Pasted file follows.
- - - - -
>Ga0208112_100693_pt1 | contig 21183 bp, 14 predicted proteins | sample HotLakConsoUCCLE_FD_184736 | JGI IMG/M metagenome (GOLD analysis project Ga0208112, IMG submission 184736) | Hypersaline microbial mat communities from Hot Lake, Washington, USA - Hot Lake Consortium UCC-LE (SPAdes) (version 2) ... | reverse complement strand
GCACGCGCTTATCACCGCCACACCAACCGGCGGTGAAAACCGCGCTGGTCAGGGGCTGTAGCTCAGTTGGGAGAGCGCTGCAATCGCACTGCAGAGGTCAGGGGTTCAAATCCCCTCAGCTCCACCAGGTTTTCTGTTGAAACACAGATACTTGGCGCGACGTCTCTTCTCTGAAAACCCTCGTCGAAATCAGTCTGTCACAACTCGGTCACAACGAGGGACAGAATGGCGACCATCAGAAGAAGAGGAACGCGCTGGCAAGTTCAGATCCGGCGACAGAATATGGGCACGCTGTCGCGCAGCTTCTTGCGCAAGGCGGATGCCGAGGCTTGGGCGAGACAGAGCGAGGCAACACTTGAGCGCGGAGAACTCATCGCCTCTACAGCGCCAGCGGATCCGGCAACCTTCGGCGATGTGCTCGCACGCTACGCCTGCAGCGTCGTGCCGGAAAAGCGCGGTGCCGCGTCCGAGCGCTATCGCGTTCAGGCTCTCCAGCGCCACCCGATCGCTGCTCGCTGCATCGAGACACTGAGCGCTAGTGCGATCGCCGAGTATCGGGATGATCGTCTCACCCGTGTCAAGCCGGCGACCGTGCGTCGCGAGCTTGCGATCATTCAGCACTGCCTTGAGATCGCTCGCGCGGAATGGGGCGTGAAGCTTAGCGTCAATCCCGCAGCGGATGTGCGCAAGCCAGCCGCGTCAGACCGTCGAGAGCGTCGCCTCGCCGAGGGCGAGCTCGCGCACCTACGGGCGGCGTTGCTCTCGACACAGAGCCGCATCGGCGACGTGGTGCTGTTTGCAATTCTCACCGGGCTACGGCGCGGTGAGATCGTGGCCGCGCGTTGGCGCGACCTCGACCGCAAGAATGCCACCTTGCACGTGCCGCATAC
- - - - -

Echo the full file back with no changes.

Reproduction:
>Ga0208112_100693_pt1 | contig 21183 bp, 14 predicted proteins | sample HotLakConsoUCCLE_FD_184736 | JGI IMG/M metagenome (GOLD analysis project Ga0208112, IMG submission 184736) | Hypersaline microbial mat communities from Hot Lake, Washington, USA - Hot Lake Consortium UCC-LE (SPAdes) (version 2) ... | reverse complement strand
GCACGCGCTTATCACCGCCACACCAACCGGCGGTGAAAACCGCGCTGGTCAGGGGCTGTAGCTCAGTTGGGAGAGCGCTGCAATCGCACTGCAGAGGTCAGGGGTTCAAATCCCCTCAGCTCCACCAGGTTTTCTGTTGAAACACAGATACTTGGCGCGACGTCTCTTCTCTGAAAACCCTCGTCGAAATCAGTCTGTCACAACTCGGTCACAACGAGGGACAGAATGGCGACCATCAGAAGAAGAGGAACGCGCTGGCAAGTTCAGATCCGGCGACAGAATATGGGCACGCTGTCGCGCAGCTTCTTGCGCAAGGCGGATGCCGAGGCTTGGGCGAGACAGAGCGAGGCAACACTTGAGCGCGGAGAACTCATCGCCTCTACAGCGCCAGCGGATCCGGCAACCTTCGGCGATGTGCTCGCACGCTACGCCTGCAGCGTCGTGCCGGAAAAGCGCGGTGCCGCGTCCGAGCGCTATCGCGTTCAGGCTCTCCAGCGCCACCCGATCGCTGCTCGCTGCATCGAGACACTGAGCGCTAGTGCGATCGCCGAGTATCGGGATGATCGTCTCACCCGTGTCAAGCCGGCGACCGTGCGTCGCGAGCTTGCGATCATTCAGCACTGCCTTGAGATCGCTCGCGCGGAATGGGGCGTGAAGCTTAGCGTCAATCCCGCAGCGGATGTGCGCAAGCCAGCCGCGTCAGACCGTCGAGAGCGTCGCCTCGCCGAGGGCGAGCTCGCGCACCTACGGGCGGCGTTGCTCTCGACACAGAGCCGCATCGGCGACGTGGTGCTGTTTGCAATTCTCACCGGGCTACGGCGCGGTGAGATCGTGGCCGCGCGTTGGCGCGACCTCGACCGCAAGAATGCCACCTTGCACGTGCCGCATAC